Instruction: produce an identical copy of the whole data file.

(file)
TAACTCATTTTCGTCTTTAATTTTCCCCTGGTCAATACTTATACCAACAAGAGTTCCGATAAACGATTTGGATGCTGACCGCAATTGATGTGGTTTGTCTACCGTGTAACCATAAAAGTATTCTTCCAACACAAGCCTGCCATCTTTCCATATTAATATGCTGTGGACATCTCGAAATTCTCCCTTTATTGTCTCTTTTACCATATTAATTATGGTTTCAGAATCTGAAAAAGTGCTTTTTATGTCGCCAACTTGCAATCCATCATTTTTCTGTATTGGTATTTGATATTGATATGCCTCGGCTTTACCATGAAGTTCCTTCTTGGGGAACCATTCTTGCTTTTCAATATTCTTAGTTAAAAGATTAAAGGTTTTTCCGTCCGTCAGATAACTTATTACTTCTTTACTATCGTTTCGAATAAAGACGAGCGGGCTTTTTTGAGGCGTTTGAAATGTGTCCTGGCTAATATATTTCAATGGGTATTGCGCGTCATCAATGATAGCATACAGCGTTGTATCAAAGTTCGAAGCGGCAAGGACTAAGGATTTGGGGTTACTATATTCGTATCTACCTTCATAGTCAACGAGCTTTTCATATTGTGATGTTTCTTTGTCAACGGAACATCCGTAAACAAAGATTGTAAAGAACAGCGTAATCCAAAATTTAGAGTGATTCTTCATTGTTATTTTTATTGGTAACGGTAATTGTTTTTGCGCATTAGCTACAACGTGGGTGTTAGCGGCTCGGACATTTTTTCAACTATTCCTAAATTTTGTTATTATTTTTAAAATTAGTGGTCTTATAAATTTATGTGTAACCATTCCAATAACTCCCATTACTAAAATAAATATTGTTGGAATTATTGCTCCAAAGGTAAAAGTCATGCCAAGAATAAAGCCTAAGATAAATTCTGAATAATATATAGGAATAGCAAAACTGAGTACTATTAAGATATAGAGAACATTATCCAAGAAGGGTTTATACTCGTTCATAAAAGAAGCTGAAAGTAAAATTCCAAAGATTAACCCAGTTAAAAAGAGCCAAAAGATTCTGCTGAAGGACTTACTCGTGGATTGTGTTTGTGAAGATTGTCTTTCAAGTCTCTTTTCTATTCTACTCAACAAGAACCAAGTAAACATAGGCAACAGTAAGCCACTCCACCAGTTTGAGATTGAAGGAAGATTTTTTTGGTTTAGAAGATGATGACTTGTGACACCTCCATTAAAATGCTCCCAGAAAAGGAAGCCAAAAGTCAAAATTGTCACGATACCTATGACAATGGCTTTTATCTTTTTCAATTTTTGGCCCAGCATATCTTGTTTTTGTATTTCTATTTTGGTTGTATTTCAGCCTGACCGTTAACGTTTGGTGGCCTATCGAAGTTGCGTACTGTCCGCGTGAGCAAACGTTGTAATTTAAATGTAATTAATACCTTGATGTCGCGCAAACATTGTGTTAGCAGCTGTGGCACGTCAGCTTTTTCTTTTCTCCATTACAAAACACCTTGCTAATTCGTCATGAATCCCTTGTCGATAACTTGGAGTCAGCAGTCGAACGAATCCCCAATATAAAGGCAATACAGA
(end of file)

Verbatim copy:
TAACTCATTTTCGTCTTTAATTTTCCCCTGGTCAATACTTATACCAACAAGAGTTCCGATAAACGATTTGGATGCTGACCGCAATTGATGTGGTTTGTCTACCGTGTAACCATAAAAGTATTCTTCCAACACAAGCCTGCCATCTTTCCATATTAATATGCTGTGGACATCTCGAAATTCTCCCTTTATTGTCTCTTTTACCATATTAATTATGGTTTCAGAATCTGAAAAAGTGCTTTTTATGTCGCCAACTTGCAATCCATCATTTTTCTGTATTGGTATTTGATATTGATATGCCTCGGCTTTACCATGAAGTTCCTTCTTGGGGAACCATTCTTGCTTTTCAATATTCTTAGTTAAAAGATTAAAGGTTTTTCCGTCCGTCAGATAACTTATTACTTCTTTACTATCGTTTCGAATAAAGACGAGCGGGCTTTTTTGAGGCGTTTGAAATGTGTCCTGGCTAATATATTTCAATGGGTATTGCGCGTCATCAATGATAGCATACAGCGTTGTATCAAAGTTCGAAGCGGCAAGGACTAAGGATTTGGGGTTACTATATTCGTATCTACCTTCATAGTCAACGAGCTTTTCATATTGTGATGTTTCTTTGTCAACGGAACATCCGTAAACAAAGATTGTAAAGAACAGCGTAATCCAAAATTTAGAGTGATTCTTCATTGTTATTTTTATTGGTAACGGTAATTGTTTTTGCGCATTAGCTACAACGTGGGTGTTAGCGGCTCGGACATTTTTTCAACTATTCCTAAATTTTGTTATTATTTTTAAAATTAGTGGTCTTATAAATTTATGTGTAACCATTCCAATAACTCCCATTACTAAAATAAATATTGTTGGAATTATTGCTCCAAAGGTAAAAGTCATGCCAAGAATAAAGCCTAAGATAAATTCTGAATAATATATAGGAATAGCAAAACTGAGTACTATTAAGATATAGAGAACATTATCCAAGAAGGGTTTATACTCGTTCATAAAAGAAGCTGAAAGTAAAATTCCAAAGATTAACCCAGTTAAAAAGAGCCAAAAGATTCTGCTGAAGGACTTACTCGTGGATTGTGTTTGTGAAGATTGTCTTTCAAGTCTCTTTTCTATTCTACTCAACAAGAACCAAGTAAACATAGGCAACAGTAAGCCACTCCACCAGTTTGAGATTGAAGGAAGATTTTTTTGGTTTAGAAGATGATGACTTGTGACACCTCCATTAAAATGCTCCCAGAAAAGGAAGCCAAAAGTCAAAATTGTCACGATACCTATGACAATGGCTTTTATCTTTTTCAATTTTTGGCCCAGCATATCTTGTTTTTGTATTTCTATTTTGGTTGTATTTCAGCCTGACCGTTAACGTTTGGTGGCCTATCGAAGTTGCGTACTGTCCGCGTGAGCAAACGTTGTAATTTAAATGTAATTAATACCTTGATGTCGCGCAAACATTGTGTTAGCAGCTGTGGCACGTCAGCTTTTTCTTTTCTCCATTACAAAACACCTTGCTAATTCGTCATGAATCCCTTGTCGATAACTTGGAGTCAGCAGTCGAACGAATCCCCAATATAAAGGCAATACAGA